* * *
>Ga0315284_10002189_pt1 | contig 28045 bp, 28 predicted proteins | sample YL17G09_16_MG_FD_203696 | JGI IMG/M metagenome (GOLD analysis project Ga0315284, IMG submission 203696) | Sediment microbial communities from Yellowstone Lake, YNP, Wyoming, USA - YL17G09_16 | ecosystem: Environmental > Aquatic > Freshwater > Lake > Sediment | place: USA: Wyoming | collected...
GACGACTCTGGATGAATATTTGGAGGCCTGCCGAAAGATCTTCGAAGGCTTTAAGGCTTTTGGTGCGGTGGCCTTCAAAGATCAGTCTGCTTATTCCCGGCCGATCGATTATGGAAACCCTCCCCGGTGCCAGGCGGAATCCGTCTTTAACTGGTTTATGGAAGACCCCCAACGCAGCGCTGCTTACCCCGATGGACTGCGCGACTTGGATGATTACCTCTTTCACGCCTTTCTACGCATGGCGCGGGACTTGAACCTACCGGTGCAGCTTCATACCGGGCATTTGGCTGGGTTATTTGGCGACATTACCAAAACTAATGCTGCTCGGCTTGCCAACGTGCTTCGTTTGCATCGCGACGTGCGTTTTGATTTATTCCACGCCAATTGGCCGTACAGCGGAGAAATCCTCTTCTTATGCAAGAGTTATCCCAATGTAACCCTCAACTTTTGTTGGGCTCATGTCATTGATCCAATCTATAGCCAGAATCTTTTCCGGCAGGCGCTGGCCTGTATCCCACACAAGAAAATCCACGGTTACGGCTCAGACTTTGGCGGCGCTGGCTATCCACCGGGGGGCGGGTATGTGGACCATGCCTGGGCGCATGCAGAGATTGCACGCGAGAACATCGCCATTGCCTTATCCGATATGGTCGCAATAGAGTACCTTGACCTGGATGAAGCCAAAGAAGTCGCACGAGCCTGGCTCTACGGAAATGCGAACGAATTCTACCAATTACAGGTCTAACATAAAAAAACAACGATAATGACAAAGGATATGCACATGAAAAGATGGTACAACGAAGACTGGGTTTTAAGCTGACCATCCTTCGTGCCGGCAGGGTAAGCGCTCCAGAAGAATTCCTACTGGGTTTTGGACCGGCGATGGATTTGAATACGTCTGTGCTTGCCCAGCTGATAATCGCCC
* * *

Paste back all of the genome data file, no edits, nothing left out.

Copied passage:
>Ga0315284_10002189_pt1 | contig 28045 bp, 28 predicted proteins | sample YL17G09_16_MG_FD_203696 | JGI IMG/M metagenome (GOLD analysis project Ga0315284, IMG submission 203696) | Sediment microbial communities from Yellowstone Lake, YNP, Wyoming, USA - YL17G09_16 | ecosystem: Environmental > Aquatic > Freshwater > Lake > Sediment | place: USA: Wyoming | collected...
GACGACTCTGGATGAATATTTGGAGGCCTGCCGAAAGATCTTCGAAGGCTTTAAGGCTTTTGGTGCGGTGGCCTTCAAAGATCAGTCTGCTTATTCCCGGCCGATCGATTATGGAAACCCTCCCCGGTGCCAGGCGGAATCCGTCTTTAACTGGTTTATGGAAGACCCCCAACGCAGCGCTGCTTACCCCGATGGACTGCGCGACTTGGATGATTACCTCTTTCACGCCTTTCTACGCATGGCGCGGGACTTGAACCTACCGGTGCAGCTTCATACCGGGCATTTGGCTGGGTTATTTGGCGACATTACCAAAACTAATGCTGCTCGGCTTGCCAACGTGCTTCGTTTGCATCGCGACGTGCGTTTTGATTTATTCCACGCCAATTGGCCGTACAGCGGAGAAATCCTCTTCTTATGCAAGAGTTATCCCAATGTAACCCTCAACTTTTGTTGGGCTCATGTCATTGATCCAATCTATAGCCAGAATCTTTTCCGGCAGGCGCTGGCCTGTATCCCACACAAGAAAATCCACGGTTACGGCTCAGACTTTGGCGGCGCTGGCTATCCACCGGGGGGCGGGTATGTGGACCATGCCTGGGCGCATGCAGAGATTGCACGCGAGAACATCGCCATTGCCTTATCCGATATGGTCGCAATAGAGTACCTTGACCTGGATGAAGCCAAAGAAGTCGCACGAGCCTGGCTCTACGGAAATGCGAACGAATTCTACCAATTACAGGTCTAACATAAAAAAACAACGATAATGACAAAGGATATGCACATGAAAAGATGGTACAACGAAGACTGGGTTTTAAGCTGACCATCCTTCGTGCCGGCAGGGTAAGCGCTCCAGAAGAATTCCTACTGGGTTTTGGACCGGCGATGGATTTGAATACGTCTGTGCTTGCCCAGCTGATAATCGCCC